Results for I Never Loved A Man (The Way I Love You)

interviews

Spooner Oldham

Despite its location in a relatively obscure part of the South, Muscle Shoals, Alabama was home to some of the greatest studio musicians of the 1960's and 1970's. One of those pros was our guest Spooner Oldham, keyboardist and songwriter at FAME Studios. Spooner played piano and organ on hits like "Steal Away" by Jimmy Hughes and Percy Sledge's "When a Man Loves a Woman." Pretty soon, record executives from the North were sending artists down to record with the excellent house band at FAME. Spooner provided the drive behind Wilson Pickett's "Mustang Sally," and even rescued a stagnating Aretha Franklin session by coming up with the iconic keyboard line for "I Never Loved a Man (The Way I Love You)."

Along with his collaborator Dan Penn, Spooner Oldham wrote huge hits like "Cry Like a Baby" by The Box Tops and "I'm Your Puppet" by James & Bobby Purify. After leaving Muscle Shoals, he played with Neil Young, Bob Dylan, Bobby Womack, and more, and continues to perform with acts like Cat Power and Drive-By Truckers. In 1972, Spooner recorded his own album Pot Luck. It was largely forgotten except by cult record collectors, but now is being honored with an overdue reissue from Light in the Attic.

Go to episode 515
specials

1967

Recently Jim and Greg began an exploration of one of the great watershed years in Rock and Roll: 1967. First up was the birth of the album as art. Now, they look at the growth of the live music business and the industry, for better or worse, growing up. There's no better example of this maturation than the Monterey International Pop Festival. For 3 days in June, thousands of music fans descended on Monterey, California to see The Mamas and the Papas, Jefferson Airplane, The Who and the spectacular debuts of Jimi Hendrix and Janis Joplin. They worked for free, with ticket proceeds going to charity, but the capitalist machine was not far behind. As Jim and Greg discuss with writer Harvey Kubernick, managers, promoters and label executives took notice of the festival's popularity and media attention, leading to new signings and savvy marketing plans. In terms of sound, the Monterey performers encapsulated the diversity of the psychedelic era. Rock, funk, jazz, country-it was all up for grabs. And artists like Otis Redding introduced a southern sound to white audiences, paving the way for landmark recordings like Aretha Franklin's I Never Loved a Man the Way I Love You.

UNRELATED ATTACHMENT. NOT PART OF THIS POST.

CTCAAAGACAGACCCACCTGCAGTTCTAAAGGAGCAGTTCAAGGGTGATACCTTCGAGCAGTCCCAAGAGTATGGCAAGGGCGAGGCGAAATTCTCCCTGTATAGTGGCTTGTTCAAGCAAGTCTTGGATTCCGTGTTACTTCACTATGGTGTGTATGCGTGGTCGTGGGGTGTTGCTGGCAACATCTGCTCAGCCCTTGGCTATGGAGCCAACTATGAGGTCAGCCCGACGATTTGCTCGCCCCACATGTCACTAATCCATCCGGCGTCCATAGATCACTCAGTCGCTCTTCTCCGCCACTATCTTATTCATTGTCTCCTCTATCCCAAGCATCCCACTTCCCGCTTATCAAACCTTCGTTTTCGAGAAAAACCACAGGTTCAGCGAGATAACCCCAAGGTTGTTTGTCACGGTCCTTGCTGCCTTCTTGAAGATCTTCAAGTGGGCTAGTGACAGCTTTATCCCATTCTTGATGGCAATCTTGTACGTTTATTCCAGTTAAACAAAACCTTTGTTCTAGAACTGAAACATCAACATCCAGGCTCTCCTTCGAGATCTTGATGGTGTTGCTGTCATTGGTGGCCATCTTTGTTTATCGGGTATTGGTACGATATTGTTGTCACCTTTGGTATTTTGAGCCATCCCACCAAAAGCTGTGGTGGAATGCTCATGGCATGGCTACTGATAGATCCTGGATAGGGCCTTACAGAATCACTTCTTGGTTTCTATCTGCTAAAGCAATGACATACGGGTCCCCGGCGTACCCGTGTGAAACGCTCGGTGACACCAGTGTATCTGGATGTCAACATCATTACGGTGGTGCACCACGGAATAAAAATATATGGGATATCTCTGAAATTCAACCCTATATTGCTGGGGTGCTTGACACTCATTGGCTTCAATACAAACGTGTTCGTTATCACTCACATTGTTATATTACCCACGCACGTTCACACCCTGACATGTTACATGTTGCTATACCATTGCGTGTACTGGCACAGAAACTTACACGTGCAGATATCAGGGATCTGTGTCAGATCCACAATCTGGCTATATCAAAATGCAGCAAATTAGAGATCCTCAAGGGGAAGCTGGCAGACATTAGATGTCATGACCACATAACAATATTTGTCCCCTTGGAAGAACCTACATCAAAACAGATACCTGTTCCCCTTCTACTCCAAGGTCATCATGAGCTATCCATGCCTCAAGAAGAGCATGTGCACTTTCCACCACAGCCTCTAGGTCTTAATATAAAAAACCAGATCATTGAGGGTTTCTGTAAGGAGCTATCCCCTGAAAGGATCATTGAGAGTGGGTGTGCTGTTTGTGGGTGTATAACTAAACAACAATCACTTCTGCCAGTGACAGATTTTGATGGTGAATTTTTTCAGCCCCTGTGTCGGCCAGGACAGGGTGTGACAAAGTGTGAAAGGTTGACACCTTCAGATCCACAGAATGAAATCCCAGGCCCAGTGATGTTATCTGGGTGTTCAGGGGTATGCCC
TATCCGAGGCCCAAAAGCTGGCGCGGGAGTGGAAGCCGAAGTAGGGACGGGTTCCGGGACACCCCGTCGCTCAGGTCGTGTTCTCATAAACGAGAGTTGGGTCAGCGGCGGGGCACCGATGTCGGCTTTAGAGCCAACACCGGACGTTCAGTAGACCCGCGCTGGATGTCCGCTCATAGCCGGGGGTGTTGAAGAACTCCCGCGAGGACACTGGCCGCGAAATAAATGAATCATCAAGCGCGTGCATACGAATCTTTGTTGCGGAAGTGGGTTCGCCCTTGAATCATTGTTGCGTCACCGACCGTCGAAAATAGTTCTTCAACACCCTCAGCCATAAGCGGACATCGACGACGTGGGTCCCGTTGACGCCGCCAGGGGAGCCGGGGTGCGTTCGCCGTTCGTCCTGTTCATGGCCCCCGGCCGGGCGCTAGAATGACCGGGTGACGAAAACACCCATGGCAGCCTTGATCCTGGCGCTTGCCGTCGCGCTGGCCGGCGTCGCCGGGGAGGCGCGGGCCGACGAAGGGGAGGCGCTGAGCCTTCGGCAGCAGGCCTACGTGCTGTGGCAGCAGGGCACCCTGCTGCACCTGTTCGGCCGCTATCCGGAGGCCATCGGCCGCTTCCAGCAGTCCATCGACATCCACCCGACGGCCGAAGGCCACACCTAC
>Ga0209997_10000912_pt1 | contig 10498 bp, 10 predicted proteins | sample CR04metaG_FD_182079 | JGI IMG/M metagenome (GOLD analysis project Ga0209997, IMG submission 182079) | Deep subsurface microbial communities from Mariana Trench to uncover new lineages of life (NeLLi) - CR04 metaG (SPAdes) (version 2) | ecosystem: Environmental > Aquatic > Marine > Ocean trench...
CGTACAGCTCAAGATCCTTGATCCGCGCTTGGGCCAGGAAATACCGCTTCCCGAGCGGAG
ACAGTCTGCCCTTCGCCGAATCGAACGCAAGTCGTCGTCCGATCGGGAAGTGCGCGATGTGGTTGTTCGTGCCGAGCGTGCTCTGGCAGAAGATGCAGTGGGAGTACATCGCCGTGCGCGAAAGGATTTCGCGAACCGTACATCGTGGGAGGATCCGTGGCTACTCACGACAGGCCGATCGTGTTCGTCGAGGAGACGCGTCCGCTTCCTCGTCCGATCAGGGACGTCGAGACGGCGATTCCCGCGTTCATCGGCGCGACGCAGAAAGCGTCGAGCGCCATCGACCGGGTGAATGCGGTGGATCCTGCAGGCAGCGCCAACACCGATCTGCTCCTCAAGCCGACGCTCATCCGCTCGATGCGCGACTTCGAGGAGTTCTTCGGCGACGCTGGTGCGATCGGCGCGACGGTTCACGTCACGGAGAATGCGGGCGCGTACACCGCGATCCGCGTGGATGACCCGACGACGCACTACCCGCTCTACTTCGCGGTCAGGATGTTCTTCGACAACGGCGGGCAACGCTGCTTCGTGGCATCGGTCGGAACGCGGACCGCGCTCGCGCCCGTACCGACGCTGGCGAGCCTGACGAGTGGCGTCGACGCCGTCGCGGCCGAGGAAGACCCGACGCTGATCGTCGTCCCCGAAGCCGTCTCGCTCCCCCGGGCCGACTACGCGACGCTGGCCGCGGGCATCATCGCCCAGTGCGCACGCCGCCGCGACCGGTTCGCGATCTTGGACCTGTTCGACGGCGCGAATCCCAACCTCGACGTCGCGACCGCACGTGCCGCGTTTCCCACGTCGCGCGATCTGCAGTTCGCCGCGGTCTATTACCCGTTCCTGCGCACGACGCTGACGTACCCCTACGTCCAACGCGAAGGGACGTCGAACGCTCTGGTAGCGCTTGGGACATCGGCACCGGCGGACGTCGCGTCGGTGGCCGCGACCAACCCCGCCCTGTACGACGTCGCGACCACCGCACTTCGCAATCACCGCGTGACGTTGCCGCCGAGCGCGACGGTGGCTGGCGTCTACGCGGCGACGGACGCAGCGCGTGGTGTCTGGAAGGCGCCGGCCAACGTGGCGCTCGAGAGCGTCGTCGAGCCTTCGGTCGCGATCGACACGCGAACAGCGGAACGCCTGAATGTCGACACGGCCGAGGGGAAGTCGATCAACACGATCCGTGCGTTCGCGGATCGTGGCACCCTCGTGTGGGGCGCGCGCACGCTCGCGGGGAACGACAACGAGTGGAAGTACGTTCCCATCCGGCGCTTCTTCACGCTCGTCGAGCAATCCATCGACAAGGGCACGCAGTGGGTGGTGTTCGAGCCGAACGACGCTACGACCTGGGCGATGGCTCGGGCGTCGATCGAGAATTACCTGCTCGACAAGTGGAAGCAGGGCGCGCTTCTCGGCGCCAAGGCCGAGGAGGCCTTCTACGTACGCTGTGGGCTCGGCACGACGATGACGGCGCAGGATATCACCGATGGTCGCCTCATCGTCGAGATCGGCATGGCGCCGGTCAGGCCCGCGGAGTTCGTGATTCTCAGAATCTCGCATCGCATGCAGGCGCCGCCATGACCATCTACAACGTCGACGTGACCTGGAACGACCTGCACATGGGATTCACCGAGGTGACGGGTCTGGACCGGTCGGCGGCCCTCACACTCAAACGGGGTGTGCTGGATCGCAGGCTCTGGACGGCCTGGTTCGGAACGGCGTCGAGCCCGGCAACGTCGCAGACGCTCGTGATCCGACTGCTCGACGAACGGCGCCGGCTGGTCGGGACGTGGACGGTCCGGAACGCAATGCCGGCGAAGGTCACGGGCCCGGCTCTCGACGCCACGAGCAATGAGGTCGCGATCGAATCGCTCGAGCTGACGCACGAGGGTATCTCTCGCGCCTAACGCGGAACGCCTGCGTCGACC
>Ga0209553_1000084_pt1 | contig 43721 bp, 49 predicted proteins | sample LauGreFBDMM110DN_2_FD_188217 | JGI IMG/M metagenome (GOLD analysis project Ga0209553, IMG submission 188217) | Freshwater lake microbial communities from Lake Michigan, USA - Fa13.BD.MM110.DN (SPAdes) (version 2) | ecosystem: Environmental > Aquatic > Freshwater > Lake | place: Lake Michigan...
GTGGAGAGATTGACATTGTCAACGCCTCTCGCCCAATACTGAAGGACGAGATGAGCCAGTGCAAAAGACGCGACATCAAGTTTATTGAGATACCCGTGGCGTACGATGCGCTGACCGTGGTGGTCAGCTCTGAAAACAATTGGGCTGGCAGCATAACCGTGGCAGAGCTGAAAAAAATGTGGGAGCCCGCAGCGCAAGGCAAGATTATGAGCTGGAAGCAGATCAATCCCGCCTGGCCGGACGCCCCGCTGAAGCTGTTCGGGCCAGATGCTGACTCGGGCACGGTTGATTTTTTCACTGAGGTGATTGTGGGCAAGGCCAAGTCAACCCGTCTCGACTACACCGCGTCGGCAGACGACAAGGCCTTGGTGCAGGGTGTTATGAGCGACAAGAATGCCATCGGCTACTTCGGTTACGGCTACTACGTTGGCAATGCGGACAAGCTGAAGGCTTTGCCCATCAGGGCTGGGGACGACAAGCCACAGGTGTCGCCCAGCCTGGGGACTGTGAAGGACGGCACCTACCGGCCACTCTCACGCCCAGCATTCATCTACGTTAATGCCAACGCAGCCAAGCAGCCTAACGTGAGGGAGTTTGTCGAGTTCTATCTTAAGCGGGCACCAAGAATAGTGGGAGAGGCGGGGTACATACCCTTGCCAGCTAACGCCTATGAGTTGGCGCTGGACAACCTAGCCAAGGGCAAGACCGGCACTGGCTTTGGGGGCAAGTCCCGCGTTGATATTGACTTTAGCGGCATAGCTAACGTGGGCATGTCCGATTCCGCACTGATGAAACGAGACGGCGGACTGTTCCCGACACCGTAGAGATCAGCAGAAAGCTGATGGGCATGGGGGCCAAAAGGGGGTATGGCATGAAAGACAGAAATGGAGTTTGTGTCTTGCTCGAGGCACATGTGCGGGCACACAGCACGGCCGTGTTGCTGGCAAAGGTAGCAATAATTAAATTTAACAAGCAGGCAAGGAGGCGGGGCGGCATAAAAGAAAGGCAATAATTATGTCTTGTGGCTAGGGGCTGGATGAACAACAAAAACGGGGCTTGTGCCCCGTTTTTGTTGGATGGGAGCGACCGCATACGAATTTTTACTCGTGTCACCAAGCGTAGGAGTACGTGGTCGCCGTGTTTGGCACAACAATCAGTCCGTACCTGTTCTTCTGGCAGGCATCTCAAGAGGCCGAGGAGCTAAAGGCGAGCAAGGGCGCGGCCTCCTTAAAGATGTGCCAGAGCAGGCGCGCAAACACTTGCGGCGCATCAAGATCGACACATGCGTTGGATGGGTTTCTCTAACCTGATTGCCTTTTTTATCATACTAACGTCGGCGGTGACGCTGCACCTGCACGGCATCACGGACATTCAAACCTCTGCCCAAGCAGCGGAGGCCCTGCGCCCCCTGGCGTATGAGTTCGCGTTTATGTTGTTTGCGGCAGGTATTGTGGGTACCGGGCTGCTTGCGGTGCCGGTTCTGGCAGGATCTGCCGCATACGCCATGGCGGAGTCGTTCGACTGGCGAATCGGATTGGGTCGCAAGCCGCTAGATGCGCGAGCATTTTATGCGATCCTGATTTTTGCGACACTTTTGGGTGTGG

Go to episode 325
news

Music News

The RIAA sues people with such frequency that Jim and Greg aren't always able to keep up. But, when one defendant, Tanya Andersen of Oregon, not only won her case, but forced the Recording Industry to pay up, Jim and Greg took notice. After being sued for copyright infringement, Anderson undertook the long battle of defending herself, followed by a countersuit against the RIAA. Now a year after being ordered to pay for her court bills, the RIAA has finally paid up, with interest.

Campaign ads have been making a lot of headlines recently, and as Jim notes, with those ads comes the inevitable music-related lawsuit. The musician this time around is Jackson Browne. The famously liberal singer/songwriter is suing both Republican candidate John McCain, as well as the Republican National Committee for copyright infringement. The song "Running On Empty" was featured in a campaign ad that mocks Barack Obama's energy conservation plans. Browne is not only seeking financial damages, but also an apology. Since Browne's political leanings are so well-documented, Jim and Greg are concerned about any politician that hasn't mastered the art of Google.

Next up Jim and Greg honor music producer Jerry Wexler, who died recently at the age of 91. Wexler helped put Atlantic Records on the map. While Atlantic colleague Ahmet Ertegun was the shiny face of the label, Wexler was the behind-the-scenes mover and shaker according to Greg. Jim adds that he was one of the last of a generation of“men with ears,”meaning that Wexler's ability to find and foster talent was an art in itself. Perhaps Wexler's greatest find was Aretha Franklin. He helped the singer really shine on tracks like "I Never Loved A Man (The Way I Love You)."

Go to episode 143